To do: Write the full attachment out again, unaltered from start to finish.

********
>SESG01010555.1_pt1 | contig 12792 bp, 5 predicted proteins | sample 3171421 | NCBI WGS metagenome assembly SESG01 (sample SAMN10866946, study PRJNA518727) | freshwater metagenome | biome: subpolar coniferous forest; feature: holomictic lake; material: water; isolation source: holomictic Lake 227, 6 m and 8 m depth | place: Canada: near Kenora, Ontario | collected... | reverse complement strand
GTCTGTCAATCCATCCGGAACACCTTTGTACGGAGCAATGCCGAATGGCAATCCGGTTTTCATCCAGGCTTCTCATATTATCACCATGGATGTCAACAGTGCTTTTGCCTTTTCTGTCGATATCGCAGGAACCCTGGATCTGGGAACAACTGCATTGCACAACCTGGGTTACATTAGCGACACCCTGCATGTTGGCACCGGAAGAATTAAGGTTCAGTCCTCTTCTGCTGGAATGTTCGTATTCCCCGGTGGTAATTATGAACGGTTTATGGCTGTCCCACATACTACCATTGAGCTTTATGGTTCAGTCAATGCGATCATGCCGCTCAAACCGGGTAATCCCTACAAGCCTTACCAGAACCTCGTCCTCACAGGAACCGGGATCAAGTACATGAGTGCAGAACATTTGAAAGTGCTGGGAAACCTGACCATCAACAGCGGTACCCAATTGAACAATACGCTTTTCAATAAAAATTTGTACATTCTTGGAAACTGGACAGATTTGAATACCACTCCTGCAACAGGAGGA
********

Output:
>SESG01010555.1_pt1 | contig 12792 bp, 5 predicted proteins | sample 3171421 | NCBI WGS metagenome assembly SESG01 (sample SAMN10866946, study PRJNA518727) | freshwater metagenome | biome: subpolar coniferous forest; feature: holomictic lake; material: water; isolation source: holomictic Lake 227, 6 m and 8 m depth | place: Canada: near Kenora, Ontario | collected... | reverse complement strand
GTCTGTCAATCCATCCGGAACACCTTTGTACGGAGCAATGCCGAATGGCAATCCGGTTTTCATCCAGGCTTCTCATATTATCACCATGGATGTCAACAGTGCTTTTGCCTTTTCTGTCGATATCGCAGGAACCCTGGATCTGGGAACAACTGCATTGCACAACCTGGGTTACATTAGCGACACCCTGCATGTTGGCACCGGAAGAATTAAGGTTCAGTCCTCTTCTGCTGGAATGTTCGTATTCCCCGGTGGTAATTATGAACGGTTTATGGCTGTCCCACATACTACCATTGAGCTTTATGGTTCAGTCAATGCGATCATGCCGCTCAAACCGGGTAATCCCTACAAGCCTTACCAGAACCTCGTCCTCACAGGAACCGGGATCAAGTACATGAGTGCAGAACATTTGAAAGTGCTGGGAAACCTGACCATCAACAGCGGTACCCAATTGAACAATACGCTTTTCAATAAAAATTTGTACATTCTTGGAAACTGGACAGATTTGAATACCACTCCTGCAACAGGAGGA